Purchase or Lease a New Car?

My previous article, Buying a Car: New or Used?, addressed the most common factors which should be considered when deciding whether to buy new or used. For those who decide to acquire a new vehicle, this article explores the main distinguishing factors between purchasing and leasing. So, Purchase or lease?

Business Use

If you are acquiring a new vehicle for business use, it is often preferable to lease. This is because the entire annual leasing cost can be claimed as an expense for income tax purposes, up to a specified limit.

If you purchase a vehicle, the expense you claim for income tax purposes must be in the form of Capital Cost Allowance (CCA), which allows you to claim a percentage of the cost of the vehicle each year, again up to a specified limit. This CCA, usually 30 %, is designed to reflect the reduction in value of the vehicle over time as a result of normal wear out. In the year of purchase, you can claim CCA on only one-half of the original cost. This is known as the half-year rule. In subsequent years, you can claim CCA using the declining balance method, which means that you claim CCA on the original cost of the vehicle minus the CCA you claimed in previous years.

Duration of Use

How long you intend to keep a vehicle is an important consideration when deciding whether to purchase or lease a new car. You may intend to have the vehicle for as long as possible, either while it is providing dependable service, or perhaps to the end of its useful life. If so, then buying the vehicle is recommended since lease agreements are for a limited period of time.

Amount of Use

Your driving needs and driving habits are factors which can influence the decision to purchase or lease. If you rack up above average kilometrage each year, a lease may not be for you. Most lease agreements impose an additional charge, generally 3 or 4 cents per km, after exceeding the annual limit which is usually 20,000 km. You can purchase additional kilometer usage when entering into the lease agreement, which may suit your particular needs, such as business use.

Monthly Payment

In recent decades, as the purchase price of new vehicles escalated due to inflation, thus driving up the monthly payment on a vehicle loan, vehicle leasing became increasingly popular. The lease concept allowed a prospective buyer to lease a vehicle for a specific period of time, usually 4 or 5 years when first introduced. With a buy-out option at the end of the lease, the monthly lease payment was very attractive, often 25 % less than a loan payment on the same vehicle. This made many people lean towards leasing when choosing to purchase or lease a new car.

However, the losses incurred by many vehicle manufacturers when reselling returned leased vehicles prompted them to restrict, or in some cases discontinue, the use of leases. In more recent years, in an effort to generate sales, vehicle manufacturers are again offering a variety of lease options. As well, they are aggressively offering extended loan options which allow financing at competitive interest rates for periods of up to 84 months, in order to reduce the monthly payment.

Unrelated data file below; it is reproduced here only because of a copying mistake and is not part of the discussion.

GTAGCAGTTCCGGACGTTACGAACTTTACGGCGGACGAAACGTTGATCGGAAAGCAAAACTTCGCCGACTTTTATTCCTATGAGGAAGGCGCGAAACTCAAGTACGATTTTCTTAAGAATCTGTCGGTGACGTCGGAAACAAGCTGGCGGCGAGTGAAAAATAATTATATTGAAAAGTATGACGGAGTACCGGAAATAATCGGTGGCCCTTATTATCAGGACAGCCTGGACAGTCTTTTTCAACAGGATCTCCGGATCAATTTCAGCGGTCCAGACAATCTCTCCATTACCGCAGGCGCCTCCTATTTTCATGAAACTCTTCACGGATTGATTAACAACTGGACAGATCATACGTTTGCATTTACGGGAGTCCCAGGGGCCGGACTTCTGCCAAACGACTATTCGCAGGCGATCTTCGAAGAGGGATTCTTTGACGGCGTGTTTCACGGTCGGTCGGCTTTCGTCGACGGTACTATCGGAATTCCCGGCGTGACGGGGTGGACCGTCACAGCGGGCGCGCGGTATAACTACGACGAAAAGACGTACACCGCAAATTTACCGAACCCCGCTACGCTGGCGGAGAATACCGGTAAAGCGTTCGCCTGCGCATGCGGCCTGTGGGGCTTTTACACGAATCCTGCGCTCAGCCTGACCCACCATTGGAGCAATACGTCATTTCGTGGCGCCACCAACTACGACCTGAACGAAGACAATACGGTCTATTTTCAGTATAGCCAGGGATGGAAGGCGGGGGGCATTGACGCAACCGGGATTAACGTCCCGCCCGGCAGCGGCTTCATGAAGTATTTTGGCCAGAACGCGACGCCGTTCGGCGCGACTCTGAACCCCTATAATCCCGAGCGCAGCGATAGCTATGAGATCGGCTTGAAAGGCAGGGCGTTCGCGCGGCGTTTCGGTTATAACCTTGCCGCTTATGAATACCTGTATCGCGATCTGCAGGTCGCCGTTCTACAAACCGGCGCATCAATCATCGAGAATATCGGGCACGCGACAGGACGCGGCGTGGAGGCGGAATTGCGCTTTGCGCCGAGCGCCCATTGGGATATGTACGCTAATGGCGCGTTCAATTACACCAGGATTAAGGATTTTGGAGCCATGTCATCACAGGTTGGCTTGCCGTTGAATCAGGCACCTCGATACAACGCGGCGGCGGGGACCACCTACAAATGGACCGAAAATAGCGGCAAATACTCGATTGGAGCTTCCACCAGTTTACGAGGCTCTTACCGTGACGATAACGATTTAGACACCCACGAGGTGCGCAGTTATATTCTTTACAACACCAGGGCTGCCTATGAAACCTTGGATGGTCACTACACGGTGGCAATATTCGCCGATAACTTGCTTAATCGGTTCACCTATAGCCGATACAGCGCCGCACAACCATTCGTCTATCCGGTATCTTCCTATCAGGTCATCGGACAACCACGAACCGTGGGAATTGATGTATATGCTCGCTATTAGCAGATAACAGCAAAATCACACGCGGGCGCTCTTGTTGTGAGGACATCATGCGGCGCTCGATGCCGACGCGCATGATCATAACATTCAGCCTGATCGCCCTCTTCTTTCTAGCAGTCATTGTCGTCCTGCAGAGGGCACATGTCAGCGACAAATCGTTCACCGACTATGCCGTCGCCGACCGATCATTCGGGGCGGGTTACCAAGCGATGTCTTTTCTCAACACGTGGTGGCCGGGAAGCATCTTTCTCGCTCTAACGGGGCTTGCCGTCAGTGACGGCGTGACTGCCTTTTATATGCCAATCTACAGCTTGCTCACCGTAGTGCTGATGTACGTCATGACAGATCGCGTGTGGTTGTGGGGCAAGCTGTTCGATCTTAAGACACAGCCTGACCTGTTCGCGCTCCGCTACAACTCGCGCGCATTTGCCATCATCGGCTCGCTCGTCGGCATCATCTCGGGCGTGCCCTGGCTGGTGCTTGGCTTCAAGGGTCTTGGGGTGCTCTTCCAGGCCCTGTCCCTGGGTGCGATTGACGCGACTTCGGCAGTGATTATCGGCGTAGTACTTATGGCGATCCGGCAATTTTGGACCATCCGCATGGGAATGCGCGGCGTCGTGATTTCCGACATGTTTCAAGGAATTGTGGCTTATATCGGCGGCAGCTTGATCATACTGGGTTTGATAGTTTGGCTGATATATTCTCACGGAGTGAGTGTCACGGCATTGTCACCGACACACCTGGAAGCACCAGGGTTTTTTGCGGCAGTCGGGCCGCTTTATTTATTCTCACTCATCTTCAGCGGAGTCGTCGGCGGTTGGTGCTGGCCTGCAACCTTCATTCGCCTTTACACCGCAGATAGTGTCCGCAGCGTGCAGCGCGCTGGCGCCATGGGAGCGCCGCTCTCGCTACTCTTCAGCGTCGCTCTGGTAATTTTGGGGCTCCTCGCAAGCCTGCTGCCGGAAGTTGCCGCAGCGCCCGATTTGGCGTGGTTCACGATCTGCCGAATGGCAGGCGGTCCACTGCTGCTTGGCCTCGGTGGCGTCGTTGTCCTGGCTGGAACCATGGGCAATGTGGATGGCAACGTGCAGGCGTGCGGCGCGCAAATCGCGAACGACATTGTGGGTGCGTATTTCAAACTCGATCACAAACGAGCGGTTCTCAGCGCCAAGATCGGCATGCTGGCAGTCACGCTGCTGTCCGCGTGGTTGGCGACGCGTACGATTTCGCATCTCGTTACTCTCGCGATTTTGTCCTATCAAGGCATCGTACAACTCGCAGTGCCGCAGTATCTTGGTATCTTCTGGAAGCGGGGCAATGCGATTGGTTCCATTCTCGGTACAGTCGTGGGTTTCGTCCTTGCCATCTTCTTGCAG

If the amount of the monthly payment is a concern, as it is for most vehicle buyers or lessees, there is now a multitude of options to choose from, but do consider the other factors.

Option to Buy

Most lease agreements feature an option to buy clause, giving the lessee the opportunity to buy the vehicle upon maturity of the lease. If the lessee exercises this option, the purchase amount is pre-calculated using the original purchase price of the vehicle and the amount paid out during the course of the lease. For someone who has leased a vehicle and then decides to buy it, this is a convenient option. However, it must be noted that the purchase price at that time for the lessee is fixed, regardless of the condition and book value of the vehicle. Purchase or lease? Both! But this is probably the most costly way to ultimately own the vehicle.

Damage or Irregular Wear to a Leased Vehicle

One last important note on leasing: when returning a leased vehicle at the end of the lease period, the vehicle is thoroughly inspected for irregular wear and damage. Such defects as badly worn tires, dents and scratches exceeding a certain size, and significant tears or holes in the upholstery, will be costed and billed to you. However, most car dealers are reasonable and will allow normal wear and tear.

Conclusion

As can be seen, there are many factors to consider when choosing to purchase or lease. Most of us share the same concern of affordability with respect to monthly payment, but we must always be aware of the long-term cost as well. It is important to avoid focusing entirely on the low monthly payment, as the interest cost of long term financing or leasing may be excessive. Achieving the right balance between the monthly payment and the length of the financing or leasing term, can result in significant savings.

Only you can determine whether you should purchase or lease a new vehicle – just be sure that you carefully consider all the pros and cons.

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